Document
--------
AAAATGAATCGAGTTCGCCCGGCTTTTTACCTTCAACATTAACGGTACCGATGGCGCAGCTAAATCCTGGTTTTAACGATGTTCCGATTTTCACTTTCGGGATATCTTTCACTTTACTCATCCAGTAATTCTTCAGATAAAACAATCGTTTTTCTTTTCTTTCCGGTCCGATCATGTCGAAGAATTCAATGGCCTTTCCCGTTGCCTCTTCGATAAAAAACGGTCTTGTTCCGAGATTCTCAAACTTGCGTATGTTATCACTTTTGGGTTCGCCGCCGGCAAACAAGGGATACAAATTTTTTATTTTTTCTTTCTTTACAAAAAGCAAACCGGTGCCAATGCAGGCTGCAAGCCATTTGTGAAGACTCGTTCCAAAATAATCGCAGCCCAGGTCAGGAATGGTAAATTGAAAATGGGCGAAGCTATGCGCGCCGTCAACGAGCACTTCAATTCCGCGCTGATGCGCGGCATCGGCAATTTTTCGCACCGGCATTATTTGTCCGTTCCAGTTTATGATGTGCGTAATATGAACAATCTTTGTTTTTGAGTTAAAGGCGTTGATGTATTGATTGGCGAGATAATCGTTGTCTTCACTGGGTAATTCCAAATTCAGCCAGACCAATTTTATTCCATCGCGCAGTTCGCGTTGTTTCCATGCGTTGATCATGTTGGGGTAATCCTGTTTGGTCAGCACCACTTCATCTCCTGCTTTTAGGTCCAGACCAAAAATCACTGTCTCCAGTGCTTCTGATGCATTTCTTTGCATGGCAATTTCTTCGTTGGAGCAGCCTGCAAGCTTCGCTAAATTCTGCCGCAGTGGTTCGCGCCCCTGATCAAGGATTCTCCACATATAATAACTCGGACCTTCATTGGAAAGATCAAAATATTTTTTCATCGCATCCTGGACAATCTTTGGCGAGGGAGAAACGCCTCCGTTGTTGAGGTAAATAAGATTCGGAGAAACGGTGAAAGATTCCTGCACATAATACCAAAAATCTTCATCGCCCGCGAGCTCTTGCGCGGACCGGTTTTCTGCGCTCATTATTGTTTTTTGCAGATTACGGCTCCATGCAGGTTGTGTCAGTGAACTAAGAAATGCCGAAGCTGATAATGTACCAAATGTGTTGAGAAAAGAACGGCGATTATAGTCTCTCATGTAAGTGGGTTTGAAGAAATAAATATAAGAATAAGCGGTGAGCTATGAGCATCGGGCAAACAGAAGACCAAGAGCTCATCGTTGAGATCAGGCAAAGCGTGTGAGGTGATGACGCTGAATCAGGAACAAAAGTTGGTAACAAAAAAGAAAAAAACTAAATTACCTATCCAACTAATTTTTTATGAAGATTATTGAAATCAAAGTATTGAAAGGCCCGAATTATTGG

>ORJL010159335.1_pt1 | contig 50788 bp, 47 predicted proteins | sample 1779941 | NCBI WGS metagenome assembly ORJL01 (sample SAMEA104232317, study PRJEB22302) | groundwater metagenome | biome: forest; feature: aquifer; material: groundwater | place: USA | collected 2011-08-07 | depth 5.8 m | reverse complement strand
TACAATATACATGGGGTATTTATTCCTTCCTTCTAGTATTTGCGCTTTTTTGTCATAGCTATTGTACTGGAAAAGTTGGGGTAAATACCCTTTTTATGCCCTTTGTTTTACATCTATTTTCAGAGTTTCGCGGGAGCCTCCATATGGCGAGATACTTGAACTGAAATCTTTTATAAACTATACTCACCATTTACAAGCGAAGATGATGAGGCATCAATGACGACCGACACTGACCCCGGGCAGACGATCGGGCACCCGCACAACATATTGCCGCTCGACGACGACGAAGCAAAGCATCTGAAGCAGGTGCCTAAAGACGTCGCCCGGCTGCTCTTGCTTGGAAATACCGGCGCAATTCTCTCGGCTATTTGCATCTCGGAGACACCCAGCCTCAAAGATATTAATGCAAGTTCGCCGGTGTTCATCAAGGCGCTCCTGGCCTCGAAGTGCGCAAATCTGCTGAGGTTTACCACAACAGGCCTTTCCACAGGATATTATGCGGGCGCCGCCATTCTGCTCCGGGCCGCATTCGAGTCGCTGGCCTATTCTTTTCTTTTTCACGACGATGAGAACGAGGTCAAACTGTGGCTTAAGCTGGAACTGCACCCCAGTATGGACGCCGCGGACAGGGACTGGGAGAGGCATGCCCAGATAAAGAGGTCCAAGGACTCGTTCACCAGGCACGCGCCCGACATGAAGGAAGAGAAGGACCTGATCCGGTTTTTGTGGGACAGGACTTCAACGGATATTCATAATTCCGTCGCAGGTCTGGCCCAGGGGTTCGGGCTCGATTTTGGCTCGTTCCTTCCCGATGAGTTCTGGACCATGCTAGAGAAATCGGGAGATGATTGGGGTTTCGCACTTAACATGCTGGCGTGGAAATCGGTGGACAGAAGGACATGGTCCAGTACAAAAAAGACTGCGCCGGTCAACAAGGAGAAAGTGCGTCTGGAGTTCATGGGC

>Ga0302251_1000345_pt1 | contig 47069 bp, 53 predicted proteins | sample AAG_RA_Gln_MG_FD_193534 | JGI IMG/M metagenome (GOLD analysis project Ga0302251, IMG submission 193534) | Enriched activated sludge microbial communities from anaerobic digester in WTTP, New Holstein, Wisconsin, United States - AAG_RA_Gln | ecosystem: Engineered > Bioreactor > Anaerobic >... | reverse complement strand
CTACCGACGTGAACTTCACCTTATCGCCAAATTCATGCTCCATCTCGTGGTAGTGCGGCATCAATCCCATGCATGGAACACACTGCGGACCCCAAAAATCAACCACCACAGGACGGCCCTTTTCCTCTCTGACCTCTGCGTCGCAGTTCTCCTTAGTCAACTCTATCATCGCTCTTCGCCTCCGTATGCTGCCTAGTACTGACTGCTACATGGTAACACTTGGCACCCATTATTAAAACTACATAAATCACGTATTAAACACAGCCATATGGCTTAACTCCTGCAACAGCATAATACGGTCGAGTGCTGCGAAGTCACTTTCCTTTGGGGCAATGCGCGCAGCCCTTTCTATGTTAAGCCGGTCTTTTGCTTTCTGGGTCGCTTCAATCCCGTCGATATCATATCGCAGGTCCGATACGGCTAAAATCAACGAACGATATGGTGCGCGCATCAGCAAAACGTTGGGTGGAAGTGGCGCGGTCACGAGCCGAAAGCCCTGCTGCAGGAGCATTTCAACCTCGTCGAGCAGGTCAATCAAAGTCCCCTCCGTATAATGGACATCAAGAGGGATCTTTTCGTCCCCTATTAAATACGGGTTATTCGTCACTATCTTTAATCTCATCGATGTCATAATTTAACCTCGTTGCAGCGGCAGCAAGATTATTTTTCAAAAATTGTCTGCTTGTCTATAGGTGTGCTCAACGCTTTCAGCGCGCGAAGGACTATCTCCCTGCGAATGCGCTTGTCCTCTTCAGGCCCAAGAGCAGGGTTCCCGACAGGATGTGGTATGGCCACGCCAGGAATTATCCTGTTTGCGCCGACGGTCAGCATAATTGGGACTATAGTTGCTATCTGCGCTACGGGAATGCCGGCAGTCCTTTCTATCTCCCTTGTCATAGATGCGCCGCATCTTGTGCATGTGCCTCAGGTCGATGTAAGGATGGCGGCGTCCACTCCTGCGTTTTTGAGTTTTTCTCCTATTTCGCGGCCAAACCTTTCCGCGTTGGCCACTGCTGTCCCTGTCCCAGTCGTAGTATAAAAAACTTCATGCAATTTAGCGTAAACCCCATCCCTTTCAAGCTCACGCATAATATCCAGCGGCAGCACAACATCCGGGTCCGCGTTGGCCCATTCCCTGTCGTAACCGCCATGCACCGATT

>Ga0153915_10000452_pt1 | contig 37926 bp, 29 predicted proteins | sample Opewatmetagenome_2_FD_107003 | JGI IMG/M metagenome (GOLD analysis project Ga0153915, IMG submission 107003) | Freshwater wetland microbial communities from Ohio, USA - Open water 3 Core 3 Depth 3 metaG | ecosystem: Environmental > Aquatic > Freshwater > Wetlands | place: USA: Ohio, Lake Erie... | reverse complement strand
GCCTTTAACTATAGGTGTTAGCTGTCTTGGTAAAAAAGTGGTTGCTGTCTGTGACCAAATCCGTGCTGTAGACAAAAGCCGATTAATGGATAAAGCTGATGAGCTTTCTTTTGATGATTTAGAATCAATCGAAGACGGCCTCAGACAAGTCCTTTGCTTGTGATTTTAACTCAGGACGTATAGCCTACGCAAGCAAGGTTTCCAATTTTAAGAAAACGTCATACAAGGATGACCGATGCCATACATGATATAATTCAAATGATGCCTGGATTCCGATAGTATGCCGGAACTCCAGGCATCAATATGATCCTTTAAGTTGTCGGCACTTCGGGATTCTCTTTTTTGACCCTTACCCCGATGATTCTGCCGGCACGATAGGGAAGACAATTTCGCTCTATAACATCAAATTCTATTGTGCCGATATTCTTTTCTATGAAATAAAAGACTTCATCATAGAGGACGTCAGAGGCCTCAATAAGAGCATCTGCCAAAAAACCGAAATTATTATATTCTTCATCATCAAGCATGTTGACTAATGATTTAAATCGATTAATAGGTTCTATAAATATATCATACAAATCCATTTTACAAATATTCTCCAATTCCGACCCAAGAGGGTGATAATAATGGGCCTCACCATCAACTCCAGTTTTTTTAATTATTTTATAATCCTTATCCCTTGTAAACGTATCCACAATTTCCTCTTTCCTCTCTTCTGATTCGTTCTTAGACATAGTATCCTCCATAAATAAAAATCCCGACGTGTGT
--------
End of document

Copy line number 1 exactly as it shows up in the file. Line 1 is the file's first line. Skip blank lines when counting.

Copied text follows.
AAAATGAATCGAGTTCGCCCGGCTTTTTACCTTCAACATTAACGGTACCGATGGCGCAGCTAAATCCTGGTTTTAACGATGTTCCGATTTTCACTTTCGGGATATCTTTCACTTTACTCATCCAGTAATTCTTCAGATAAAACAATCGTTTTTCTTTTCTTTCCGGTCCGATCATGTCGAAGAATTCAATGGCCTTTCCCGTTGCCTCTTCGATAAAAAACGGTCTTGTTCCGAGATTCTCAAACTTGCGTATGTTATCACTTTTGGGTTCGCCGCCGGCAAACAAGGGATACAAATTTTTTATTTTTTCTTTCTTTACAAAAAGCAAACCGGTGCCAATGCAGGCTGCAAGCCATTTGTGAAGACTCGTTCCAAAATAATCGCAGCCCAGGTCAGGAATGGTAAATTGAAAATGGGCGAAGCTATGCGCGCCGTCAACGAGCACTTCAATTCCGCGCTGATGCGCGGCATCGGCAATTTTTCGCACCGGCATTATTTGTCCGTTCCAGTTTATGATGTGCGTAATATGAACAATCTTTGTTTTTGAGTTAAAGGCGTTGATGTATTGATTGGCGAGATAATCGTTGTCTTCACTGGGTAATTCCAAATTCAGCCAGACCAATTTTATTCCATCGCGCAGTTCGCGTTGTTTCCATGCGTTGATCATGTTGGGGTAATCCTGTTTGGTCAGCACCACTTCATCTCCTGCTTTTAGGTCCAGACCAAAAATCACTGTCTCCAGTGCTTCTGATGCATTTCTTTGCATGGCAATTTCTTCGTTGGAGCAGCCTGCAAGCTTCGCTAAATTCTGCCGCAGTGGTTCGCGCCCCTGATCAAGGATTCTCCACATATAATAACTCGGACCTTCATTGGAAAGATCAAAATATTTTTTCATCGCATCCTGGACAATCTTTGGCGAGGGAGAAACGCCTCCGTTGTTGAGGTAAATAAGATTCGGAGAAACGGTGAAAGATTCCTGCACATAATACCAAAAATCTTCATCGCCCGCGAGCTCTTGCGCGGACCGGTTTTCTGCGCTCATTATTGTTTTTTGCAGATTACGGCTCCATGCAGGTTGTGTCAGTGAACTAAGAAATGCCGAAGCTGATAATGTACCAAATGTGTTGAGAAAAGAACGGCGATTATAGTCTCTCATGTAAGTGGGTTTGAAGAAATAAATATAAGAATAAGCGGTGAGCTATGAGCATCGGGCAAACAGAAGACCAAGAGCTCATCGTTGAGATCAGGCAAAGCGTGTGAGGTGATGACGCTGAATCAGGAACAAAAGTTGGTAACAAAAAAGAAAAAAACTAAATTACCTATCCAACTAATTTTTTATGAAGATTATTGAAATCAAAGTATTGAAAGGCCCGAATTATTGG